Nielsen: Consumer disloyalty is the new normal - MARKETING Magazine Asia


Nielsen: Consumer disloyalty is the new normal

Disloyalty levels are on the rise among consumers in Malaysia, with just 9% of Malaysian consumers considering themselves to be committed loyalists when it comes to their favourite brands, according to a global consumer study conducted by global measurement company, Nielsen. This figure is in-line with the global average of 8%.

Nielsen’s Global Consumer Loyalty demonstrates that consumers are actively on the lookout for new grocery and household brands as the gamble of buying new products is de-risked by levers such as rising income levels in developing markets.

In Malaysia, a significant 44% of consumers say they love trying new things and nearly a further half (47%) – whilst preferring to stick with what they know – can be moved to experiment.

Consumers in Asia Pacific have the highest brand-switching propensity, with 47% willing to switch brands or try different products, closely followed by Africa and the Middle East (45%) and Latin America (42%). Consumers in North America and Europe are somewhat less likely to switch brands, at 36% and 33%, respectively.

Active explorers are adding more brands to their repertoire

Malaysians are loosening their ties with familiar brands, with 44% consumers saying that they are now more likely to try brands that they’ve never tried before compared to five years ago.

Another 22% say that they now have a larger set of brands in their repertoire, but still prefer to stick to brand names they know. Only a third (31%) say that they still continue to buy their favourite brands every time they shop, as they did half a decade ago.

“Brand owners need to get accustomed to this new normal, where the overwhelming majority of consumers are actively or passively open to playing the field when it comes to brands,” says Luca De Nard, Managing Director of Nielsen Malaysia.

He attributes part of this it to the so-called “Amazon effect”, which has expanded consumers’ choice and enables price awareness more than ever before. However, he says there are multiple factors working in tandem to create disloyalty among consumers.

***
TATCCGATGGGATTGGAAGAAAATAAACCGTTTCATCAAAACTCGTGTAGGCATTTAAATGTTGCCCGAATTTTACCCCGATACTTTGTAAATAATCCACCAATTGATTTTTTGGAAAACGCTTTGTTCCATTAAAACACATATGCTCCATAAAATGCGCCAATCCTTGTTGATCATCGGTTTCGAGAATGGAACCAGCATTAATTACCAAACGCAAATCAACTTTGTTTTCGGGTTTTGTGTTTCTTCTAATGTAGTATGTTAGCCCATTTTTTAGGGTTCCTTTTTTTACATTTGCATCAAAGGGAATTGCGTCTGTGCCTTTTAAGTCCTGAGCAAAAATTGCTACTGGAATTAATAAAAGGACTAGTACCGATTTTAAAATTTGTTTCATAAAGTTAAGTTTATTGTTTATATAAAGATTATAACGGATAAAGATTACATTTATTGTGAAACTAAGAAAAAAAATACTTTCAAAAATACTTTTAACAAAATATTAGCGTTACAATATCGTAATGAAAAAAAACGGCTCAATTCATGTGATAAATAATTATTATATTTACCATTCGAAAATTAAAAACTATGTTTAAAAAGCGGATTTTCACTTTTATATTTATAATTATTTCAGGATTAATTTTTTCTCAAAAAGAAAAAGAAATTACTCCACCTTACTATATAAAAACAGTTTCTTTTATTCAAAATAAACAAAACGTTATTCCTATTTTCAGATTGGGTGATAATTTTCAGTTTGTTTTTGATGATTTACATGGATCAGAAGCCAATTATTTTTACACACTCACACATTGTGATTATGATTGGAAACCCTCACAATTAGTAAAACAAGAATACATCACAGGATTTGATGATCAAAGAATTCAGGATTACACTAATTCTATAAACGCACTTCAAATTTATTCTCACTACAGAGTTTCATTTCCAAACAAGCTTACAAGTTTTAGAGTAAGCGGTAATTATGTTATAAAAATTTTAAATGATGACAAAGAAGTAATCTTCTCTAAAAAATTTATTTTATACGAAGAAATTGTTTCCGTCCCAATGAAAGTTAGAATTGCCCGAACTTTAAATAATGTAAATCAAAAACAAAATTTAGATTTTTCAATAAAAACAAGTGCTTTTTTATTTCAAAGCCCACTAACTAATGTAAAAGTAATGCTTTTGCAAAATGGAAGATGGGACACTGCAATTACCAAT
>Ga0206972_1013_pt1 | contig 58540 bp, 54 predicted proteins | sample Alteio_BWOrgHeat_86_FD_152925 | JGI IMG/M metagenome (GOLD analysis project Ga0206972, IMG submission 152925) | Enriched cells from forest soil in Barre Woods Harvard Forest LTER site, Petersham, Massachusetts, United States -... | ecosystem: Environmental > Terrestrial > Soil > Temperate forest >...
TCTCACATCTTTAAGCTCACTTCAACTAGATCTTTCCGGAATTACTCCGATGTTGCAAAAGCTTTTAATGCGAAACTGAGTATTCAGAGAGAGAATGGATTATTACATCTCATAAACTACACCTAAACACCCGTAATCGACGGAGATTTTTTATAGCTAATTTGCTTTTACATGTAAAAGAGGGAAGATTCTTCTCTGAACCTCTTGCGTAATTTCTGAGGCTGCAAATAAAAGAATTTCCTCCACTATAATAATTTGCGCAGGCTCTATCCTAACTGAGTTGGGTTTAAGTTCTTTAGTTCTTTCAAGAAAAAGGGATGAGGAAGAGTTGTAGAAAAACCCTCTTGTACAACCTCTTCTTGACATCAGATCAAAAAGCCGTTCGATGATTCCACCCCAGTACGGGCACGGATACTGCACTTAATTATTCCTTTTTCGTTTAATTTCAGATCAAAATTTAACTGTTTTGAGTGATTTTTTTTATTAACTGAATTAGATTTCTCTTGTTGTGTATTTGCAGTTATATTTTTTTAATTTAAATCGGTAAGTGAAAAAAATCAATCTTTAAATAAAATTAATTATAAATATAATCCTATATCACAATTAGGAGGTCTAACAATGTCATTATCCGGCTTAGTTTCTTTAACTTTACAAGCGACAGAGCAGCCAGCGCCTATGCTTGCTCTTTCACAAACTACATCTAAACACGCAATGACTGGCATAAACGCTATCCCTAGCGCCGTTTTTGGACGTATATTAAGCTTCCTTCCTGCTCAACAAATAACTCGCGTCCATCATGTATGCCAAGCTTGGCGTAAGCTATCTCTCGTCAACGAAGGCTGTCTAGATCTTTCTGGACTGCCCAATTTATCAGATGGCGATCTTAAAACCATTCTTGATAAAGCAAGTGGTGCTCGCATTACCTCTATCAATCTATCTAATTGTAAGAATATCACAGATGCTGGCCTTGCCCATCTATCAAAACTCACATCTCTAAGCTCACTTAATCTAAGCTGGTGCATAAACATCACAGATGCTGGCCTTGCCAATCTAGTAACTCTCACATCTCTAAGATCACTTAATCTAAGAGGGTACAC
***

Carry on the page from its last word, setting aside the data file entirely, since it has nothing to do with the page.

“There are Facebook groups in Malaysia, where consumers can hunt or even broker deals for new products at competitive prices. We also have trucks selling fresh meat, poultry and produce in neighbourhoods offering consumers convenience at prices that rival supermarkets. At the same time, traditional grocery retailers are trying to find ways to retain profitability levels in a world where home delivery is beginning to undermine margins.”

Malaysians prejudiced by price, while most Asia Pacific consumers seek superior quality

In Malaysia, monetary factors are the main influences for switching brands, with nearly half of Malaysians (49%) saying that they are always swayed if a product demonstrates value for money, while 47% will switch for price reductions or promotions. Only a third (35%) are influenced by the fact that a brand is well known and trusted.

At a regional level, Asia Pacific is the only region where value for money does not rank as the top factor influencing brand purchasing decisions; on average, 42% of consumers say enhanced or superior quality is their key consideration, while 40% are influenced by value for money.

However, value for money stands out as the key influencer of brand choice in Africa and the Middle East (44%), North America (38%), Latin America (37%) and Europe (35%).

De Nard says, “While Malaysian consumers may be enticed by a product’s price, they will also commit to brands that demonstrate superior quality.”

“Independent opinions and reviews are also influential in persuading a consumer to buy one product or brand over another, which is why brands should capitalize on the ability to generate personal dialogues with consumers through social media while also allowing prospects the opportunity to provide feedback.

“These efforts will go a long way in fostering consumer acquisition and retention.”

Malaysians: no loyalty for chocs & biscuits, but brand matters when it comes to personal care.

Competition is heating up across a number of categories in the marketplace as Malaysian consumers do take brands into consideration, but still switch across a various names. Chocolate & Biscuits (53%) and Fruit Juices (45%) top the list for categories where brand switching is more prevalent.

However, Malaysians are brand loyal when it comes to personal care products, with 46% saying they only choose from one or two shampoo & hair conditioner brands, and 45% choose from one or two skincare brands (body lotion, moisturizers, body wash).


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